Out of curiosity, someone recently asked me this question. Fortunately, we were in a group and the conversation shifted, so I was saved from answering. But the question shocked me to my core and has been burning in my mind ever since.
What do I do when I'm alone?
The truth is, I'm alone more than I like to admit. And I hate it. I have always hated being alone. It's the consequence of being an extrovert and drawing my strength by being around other people. Being alone and at peace with myself is something which does not come easily to me. It is one of my biggest inner flaws I have had to address over the years.
Residency is just a different time beast than I imagined. True, Jared spent a lot of time studying during medical school, but we were in a familiar place with long-time friends. I recently learned I have been truly spoiled by being able to stay in the same state, let alone the same city, for undergraduate AND medical school. Apparently, this is not the norm for most medical families. Being spoiled may have helped me in medical school, but it sure doesn't help me now.
Some of you may be rolling your eyes and thinking, wow, I WISH I had even an hour to myself! But what if those hours stretched into endless days and nights while the person you loved the most is away from you, often in a place you cannot reach them? You might migrate over to my camp at that point.
I'm sure I sound quite ungrateful and short-sighted. I have a lot of blessings, and residency will not last forever. I am quite aware of these facts. But facts are very poor company.
And I am not alone in being alone.
Many of the women in this residency journey are often alone. I've listened to my friends and hugged them when they cried because of how much they miss their husbands. The paradox of this whole situation is there is no one to blame for how much we are alone. Our husbands don't choose their schedules, they are just obligated to keep them. The hours HAVE to be this intensive because it prepares our young doctors for the future. It's just a sad part of reality right now.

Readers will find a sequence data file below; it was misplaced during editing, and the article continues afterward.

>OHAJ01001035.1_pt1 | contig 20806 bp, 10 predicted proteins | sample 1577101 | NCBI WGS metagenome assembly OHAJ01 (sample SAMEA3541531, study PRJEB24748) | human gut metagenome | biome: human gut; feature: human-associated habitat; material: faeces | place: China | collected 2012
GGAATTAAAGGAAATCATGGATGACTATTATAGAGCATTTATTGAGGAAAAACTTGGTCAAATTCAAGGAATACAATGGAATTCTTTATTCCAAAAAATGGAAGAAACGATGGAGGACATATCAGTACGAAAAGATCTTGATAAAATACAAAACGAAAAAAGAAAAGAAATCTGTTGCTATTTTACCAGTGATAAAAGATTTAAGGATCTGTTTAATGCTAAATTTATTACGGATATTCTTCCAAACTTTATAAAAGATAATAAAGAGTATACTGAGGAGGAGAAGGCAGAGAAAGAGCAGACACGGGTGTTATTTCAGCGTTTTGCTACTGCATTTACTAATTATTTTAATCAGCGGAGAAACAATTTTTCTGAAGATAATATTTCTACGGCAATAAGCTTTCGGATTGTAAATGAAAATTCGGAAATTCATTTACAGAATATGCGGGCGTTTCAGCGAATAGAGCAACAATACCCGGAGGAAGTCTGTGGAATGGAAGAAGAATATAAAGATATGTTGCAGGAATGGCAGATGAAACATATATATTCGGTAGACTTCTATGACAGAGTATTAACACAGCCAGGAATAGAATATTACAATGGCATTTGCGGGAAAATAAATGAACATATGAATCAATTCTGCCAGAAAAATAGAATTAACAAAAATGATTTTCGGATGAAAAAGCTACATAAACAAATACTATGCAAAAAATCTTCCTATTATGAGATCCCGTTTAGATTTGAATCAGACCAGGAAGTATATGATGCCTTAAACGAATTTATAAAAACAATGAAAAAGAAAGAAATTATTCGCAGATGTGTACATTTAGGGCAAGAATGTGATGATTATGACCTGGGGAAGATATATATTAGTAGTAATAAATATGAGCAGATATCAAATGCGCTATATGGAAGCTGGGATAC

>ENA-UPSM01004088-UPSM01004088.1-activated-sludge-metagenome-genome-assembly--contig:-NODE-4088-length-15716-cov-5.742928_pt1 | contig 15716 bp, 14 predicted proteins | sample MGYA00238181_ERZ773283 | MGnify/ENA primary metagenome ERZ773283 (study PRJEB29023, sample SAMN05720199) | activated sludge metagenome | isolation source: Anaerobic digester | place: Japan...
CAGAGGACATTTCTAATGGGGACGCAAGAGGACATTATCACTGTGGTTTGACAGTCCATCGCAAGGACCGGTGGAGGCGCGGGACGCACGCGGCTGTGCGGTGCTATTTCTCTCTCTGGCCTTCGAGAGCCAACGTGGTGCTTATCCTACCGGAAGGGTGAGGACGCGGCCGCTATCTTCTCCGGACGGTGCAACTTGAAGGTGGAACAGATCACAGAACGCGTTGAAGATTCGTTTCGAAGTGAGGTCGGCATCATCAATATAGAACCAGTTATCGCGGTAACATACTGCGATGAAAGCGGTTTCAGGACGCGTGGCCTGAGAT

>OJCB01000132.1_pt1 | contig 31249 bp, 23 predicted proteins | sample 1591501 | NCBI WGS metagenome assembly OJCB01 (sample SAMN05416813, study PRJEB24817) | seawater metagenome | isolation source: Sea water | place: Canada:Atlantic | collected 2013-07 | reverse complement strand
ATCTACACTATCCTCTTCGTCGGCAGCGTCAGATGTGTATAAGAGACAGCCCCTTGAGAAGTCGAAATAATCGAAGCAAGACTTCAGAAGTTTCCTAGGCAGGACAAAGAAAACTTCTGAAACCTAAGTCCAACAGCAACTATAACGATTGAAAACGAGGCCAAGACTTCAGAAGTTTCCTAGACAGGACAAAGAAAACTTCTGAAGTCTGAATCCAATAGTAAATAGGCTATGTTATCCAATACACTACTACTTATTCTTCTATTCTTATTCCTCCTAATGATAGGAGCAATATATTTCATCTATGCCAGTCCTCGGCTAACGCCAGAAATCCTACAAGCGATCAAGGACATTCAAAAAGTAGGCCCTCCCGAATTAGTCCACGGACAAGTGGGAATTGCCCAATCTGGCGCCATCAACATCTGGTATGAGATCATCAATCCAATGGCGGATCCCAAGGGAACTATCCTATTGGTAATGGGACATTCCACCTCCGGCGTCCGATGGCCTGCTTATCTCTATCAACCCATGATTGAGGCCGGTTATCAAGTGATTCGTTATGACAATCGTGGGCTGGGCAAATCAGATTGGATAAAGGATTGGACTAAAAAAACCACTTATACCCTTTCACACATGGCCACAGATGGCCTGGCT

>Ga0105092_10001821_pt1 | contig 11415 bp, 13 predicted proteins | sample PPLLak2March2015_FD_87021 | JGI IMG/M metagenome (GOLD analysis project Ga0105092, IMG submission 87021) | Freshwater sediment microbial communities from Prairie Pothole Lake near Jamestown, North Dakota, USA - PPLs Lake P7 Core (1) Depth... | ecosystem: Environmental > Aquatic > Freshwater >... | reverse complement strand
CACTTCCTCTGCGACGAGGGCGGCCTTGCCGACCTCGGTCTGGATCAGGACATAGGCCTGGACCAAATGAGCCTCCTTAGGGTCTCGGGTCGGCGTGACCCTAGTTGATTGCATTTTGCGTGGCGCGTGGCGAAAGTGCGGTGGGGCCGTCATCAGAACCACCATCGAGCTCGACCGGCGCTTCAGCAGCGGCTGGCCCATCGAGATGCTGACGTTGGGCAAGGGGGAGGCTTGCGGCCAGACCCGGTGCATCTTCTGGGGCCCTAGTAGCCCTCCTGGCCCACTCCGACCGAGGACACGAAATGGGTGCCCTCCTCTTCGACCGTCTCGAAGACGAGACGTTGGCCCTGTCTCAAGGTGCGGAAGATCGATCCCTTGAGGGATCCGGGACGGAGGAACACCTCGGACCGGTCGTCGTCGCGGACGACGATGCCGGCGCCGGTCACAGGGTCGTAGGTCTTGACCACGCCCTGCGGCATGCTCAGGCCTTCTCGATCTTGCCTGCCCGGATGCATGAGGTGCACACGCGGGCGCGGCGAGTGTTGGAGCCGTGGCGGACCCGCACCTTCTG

So what do we do when we are alone?
Here are some things which help somewhat:
Work on Independence
This is an absolute requirement of being a medical wife, whether you were before or not. Your husband won't be around, so you will have to learn to step up. This means paying bills, keeping track of finances and most household chores. I was sick for a few days, and NOTHING got done at my house! We basically ran out of food. This can be a grim realization, or you can use it to empower yourself. Your husband needs you to support him, because he is also going through a difficult time.
Find Fulfillment Away from People
Jared is an introvert. He regains strength by being alone. Some of you may also be this way. But for those of us who are extroverts, fulfillment must come from another source. Of course there are days when I meet up with girlfriends or go to church, but those days are few and far between. I will be starting a job this week, so that will certainly help!
But on the days when there are no activities and no people, invest in yourself. Read, write, cook, learn a skill, perfect a hobby, explore new places...learn to enjoy these things solo. And honestly, the only way to do this is through repetition. Do it over and over again. Refuse to let alone time dampen your enjoyment of an activity. Through time, I have learned to enjoy solo experiences.
Accomplish One Good Thing
There are days when I am so sad and so lonely, I can barely get myself out of bed. I think, what's the point? No one even knows I'm alive today. You may experience those kind of days too. If you do, I have learned the best defense is to set a goal: do One Good Thing. Make your bed, do the laundry, clean the bathroom, go to the library, try a new recipe...do One Good Thing to bring light to your day.
Love on Something or Someone
Sometimes, when you are alone so much, you forget how to love on people. Isolation can cause you to focus way too much on yourself! I don't know what I would do without my dog. On the bad days, Henry is the only reason I might go outside. I often like to take Henry for a walk or to the dog park. You might also catch Henry and I cuddling to some recorded TV Jared doesn't like ; )
If you don't have a child or pet, or want a change of pace, show love to someone else. Can you buy someone's drink at Starbucks? Let someone into your lane while you're driving? Call a loved one or old friend? Any of these activities will loosen your "love muscle" and connect you with people.